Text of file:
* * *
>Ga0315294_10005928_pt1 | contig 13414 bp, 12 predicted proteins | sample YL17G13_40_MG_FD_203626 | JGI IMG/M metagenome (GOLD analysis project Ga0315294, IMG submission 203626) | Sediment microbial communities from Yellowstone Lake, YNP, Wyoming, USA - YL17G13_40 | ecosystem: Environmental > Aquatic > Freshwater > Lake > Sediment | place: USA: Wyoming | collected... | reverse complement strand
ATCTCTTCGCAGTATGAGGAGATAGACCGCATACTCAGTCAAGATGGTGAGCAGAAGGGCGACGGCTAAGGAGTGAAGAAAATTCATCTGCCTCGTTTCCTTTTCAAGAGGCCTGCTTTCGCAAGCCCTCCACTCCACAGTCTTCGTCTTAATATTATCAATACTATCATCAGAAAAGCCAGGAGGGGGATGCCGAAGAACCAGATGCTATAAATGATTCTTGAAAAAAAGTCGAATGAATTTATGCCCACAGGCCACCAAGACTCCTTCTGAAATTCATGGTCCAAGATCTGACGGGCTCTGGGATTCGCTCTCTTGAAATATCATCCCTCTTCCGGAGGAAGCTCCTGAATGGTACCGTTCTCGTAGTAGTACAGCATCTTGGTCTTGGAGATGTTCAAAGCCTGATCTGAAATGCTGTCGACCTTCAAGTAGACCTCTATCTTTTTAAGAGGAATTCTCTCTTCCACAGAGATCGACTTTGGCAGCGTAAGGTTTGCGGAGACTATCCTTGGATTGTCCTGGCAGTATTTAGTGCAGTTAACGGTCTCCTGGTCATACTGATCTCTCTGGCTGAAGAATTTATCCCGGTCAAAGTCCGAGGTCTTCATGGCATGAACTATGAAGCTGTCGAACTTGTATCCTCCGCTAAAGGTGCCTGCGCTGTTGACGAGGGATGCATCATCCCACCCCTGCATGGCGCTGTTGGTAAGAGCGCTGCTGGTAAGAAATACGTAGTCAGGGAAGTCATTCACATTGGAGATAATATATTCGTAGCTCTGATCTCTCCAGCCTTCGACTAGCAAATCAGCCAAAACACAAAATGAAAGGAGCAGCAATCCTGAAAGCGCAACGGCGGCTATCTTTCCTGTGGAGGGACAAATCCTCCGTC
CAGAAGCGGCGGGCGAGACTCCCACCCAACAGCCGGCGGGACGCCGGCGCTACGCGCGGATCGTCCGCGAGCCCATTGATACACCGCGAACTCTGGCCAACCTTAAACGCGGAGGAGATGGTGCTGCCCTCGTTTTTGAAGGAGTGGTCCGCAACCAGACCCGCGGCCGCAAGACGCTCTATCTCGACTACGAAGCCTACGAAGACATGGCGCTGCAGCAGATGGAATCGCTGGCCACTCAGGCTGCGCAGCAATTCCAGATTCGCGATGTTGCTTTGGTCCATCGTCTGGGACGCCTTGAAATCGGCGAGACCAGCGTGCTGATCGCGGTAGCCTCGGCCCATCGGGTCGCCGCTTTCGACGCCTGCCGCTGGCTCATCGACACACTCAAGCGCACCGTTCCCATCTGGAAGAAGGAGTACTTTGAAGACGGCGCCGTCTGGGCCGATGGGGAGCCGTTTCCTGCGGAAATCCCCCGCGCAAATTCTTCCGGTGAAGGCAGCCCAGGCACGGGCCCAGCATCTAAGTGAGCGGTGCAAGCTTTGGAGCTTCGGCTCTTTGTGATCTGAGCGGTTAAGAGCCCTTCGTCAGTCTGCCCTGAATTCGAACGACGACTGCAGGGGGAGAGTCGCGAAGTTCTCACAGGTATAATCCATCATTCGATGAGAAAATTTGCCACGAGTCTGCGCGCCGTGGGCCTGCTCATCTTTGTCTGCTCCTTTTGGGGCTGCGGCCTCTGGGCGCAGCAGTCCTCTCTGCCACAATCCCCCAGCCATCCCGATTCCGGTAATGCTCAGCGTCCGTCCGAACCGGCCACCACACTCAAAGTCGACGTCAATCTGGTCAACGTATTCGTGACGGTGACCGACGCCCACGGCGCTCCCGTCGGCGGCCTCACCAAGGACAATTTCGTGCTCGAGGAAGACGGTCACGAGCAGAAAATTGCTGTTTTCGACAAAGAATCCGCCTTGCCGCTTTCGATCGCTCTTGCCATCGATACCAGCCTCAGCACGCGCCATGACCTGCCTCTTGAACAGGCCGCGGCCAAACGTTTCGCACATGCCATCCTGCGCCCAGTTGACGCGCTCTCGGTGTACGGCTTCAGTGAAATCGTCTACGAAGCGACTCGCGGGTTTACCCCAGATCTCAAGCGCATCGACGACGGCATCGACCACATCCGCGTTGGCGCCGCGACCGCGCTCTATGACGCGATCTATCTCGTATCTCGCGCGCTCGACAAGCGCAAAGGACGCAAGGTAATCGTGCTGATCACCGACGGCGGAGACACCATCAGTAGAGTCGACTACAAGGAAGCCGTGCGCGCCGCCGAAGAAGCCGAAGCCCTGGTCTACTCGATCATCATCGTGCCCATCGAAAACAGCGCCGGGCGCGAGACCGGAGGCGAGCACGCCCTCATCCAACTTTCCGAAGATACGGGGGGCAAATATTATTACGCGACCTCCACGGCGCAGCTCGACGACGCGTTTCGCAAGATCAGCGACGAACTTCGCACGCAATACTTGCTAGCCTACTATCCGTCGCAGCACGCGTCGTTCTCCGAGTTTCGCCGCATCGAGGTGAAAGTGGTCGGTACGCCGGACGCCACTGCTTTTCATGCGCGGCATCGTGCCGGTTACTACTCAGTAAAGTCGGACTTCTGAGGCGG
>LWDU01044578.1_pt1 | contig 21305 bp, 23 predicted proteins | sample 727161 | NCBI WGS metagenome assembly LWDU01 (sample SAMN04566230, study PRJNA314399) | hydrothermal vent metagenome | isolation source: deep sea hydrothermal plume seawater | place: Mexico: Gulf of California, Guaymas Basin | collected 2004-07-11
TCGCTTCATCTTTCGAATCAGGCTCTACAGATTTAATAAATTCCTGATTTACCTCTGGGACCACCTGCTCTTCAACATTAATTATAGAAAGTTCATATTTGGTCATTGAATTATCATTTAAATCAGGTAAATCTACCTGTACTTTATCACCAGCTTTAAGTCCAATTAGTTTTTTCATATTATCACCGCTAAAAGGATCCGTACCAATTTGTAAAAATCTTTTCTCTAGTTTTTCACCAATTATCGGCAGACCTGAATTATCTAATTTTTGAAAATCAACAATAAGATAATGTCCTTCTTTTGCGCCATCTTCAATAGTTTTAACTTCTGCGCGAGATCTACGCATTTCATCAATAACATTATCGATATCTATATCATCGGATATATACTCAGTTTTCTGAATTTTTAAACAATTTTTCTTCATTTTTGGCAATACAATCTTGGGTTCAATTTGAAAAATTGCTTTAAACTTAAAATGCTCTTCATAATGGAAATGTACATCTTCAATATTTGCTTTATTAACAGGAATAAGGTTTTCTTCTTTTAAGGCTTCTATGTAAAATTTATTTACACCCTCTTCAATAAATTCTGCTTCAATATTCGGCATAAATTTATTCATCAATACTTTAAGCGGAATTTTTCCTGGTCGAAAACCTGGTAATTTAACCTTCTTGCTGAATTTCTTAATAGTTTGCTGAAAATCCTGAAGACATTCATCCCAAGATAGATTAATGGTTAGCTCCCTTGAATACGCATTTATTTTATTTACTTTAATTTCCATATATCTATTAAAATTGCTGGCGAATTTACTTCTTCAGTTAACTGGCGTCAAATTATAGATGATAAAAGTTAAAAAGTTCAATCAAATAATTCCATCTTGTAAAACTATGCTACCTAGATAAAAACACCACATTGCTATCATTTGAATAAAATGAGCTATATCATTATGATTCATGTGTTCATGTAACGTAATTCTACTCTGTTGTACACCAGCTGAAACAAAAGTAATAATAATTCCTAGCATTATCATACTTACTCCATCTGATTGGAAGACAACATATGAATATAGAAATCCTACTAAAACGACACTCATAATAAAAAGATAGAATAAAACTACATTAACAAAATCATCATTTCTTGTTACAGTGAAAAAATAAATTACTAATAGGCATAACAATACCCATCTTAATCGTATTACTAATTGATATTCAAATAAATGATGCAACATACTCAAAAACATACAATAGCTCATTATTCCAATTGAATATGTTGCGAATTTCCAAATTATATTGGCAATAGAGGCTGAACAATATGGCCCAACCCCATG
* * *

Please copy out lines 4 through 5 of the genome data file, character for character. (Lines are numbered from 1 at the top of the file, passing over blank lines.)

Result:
>LWDU01044578.1_pt1 | contig 21305 bp, 23 predicted proteins | sample 727161 | NCBI WGS metagenome assembly LWDU01 (sample SAMN04566230, study PRJNA314399) | hydrothermal vent metagenome | isolation source: deep sea hydrothermal plume seawater | place: Mexico: Gulf of California, Guaymas Basin | collected 2004-07-11
TCGCTTCATCTTTCGAATCAGGCTCTACAGATTTAATAAATTCCTGATTTACCTCTGGGACCACCTGCTCTTCAACATTAATTATAGAAAGTTCATATTTGGTCATTGAATTATCATTTAAATCAGGTAAATCTACCTGTACTTTATCACCAGCTTTAAGTCCAATTAGTTTTTTCATATTATCACCGCTAAAAGGATCCGTACCAATTTGTAAAAATCTTTTCTCTAGTTTTTCACCAATTATCGGCAGACCTGAATTATCTAATTTTTGAAAATCAACAATAAGATAATGTCCTTCTTTTGCGCCATCTTCAATAGTTTTAACTTCTGCGCGAGATCTACGCATTTCATCAATAACATTATCGATATCTATATCATCGGATATATACTCAGTTTTCTGAATTTTTAAACAATTTTTCTTCATTTTTGGCAATACAATCTTGGGTTCAATTTGAAAAATTGCTTTAAACTTAAAATGCTCTTCATAATGGAAATGTACATCTTCAATATTTGCTTTATTAACAGGAATAAGGTTTTCTTCTTTTAAGGCTTCTATGTAAAATTTATTTACACCCTCTTCAATAAATTCTGCTTCAATATTCGGCATAAATTTATTCATCAATACTTTAAGCGGAATTTTTCCTGGTCGAAAACCTGGTAATTTAACCTTCTTGCTGAATTTCTTAATAGTTTGCTGAAAATCCTGAAGACATTCATCCCAAGATAGATTAATGGTTAGCTCCCTTGAATACGCATTTATTTTATTTACTTTAATTTCCATATATCTATTAAAATTGCTGGCGAATTTACTTCTTCAGTTAACTGGCGTCAAATTATAGATGATAAAAGTTAAAAAGTTCAATCAAATAATTCCATCTTGTAAAACTATGCTACCTAGATAAAAACACCACATTGCTATCATTTGAATAAAATGAGCTATATCATTATGATTCATGTGTTCATGTAACGTAATTCTACTCTGTTGTACACCAGCTGAAACAAAAGTAATAATAATTCCTAGCATTATCATACTTACTCCATCTGATTGGAAGACAACATATGAATATAGAAATCCTACTAAAACGACACTCATAATAAAAAGATAGAATAAAACTACATTAACAAAATCATCATTTCTTGTTACAGTGAAAAAATAAATTACTAATAGGCATAACAATACCCATCTTAATCGTATTACTAATTGATATTCAAATAAATGATGCAACATACTCAAAAACATACAATAGCTCATTATTCCAATTGAATATGTTGCGAATTTCCAAATTATATTGGCAATAGAGGCTGAACAATATGGCCCAACCCCATG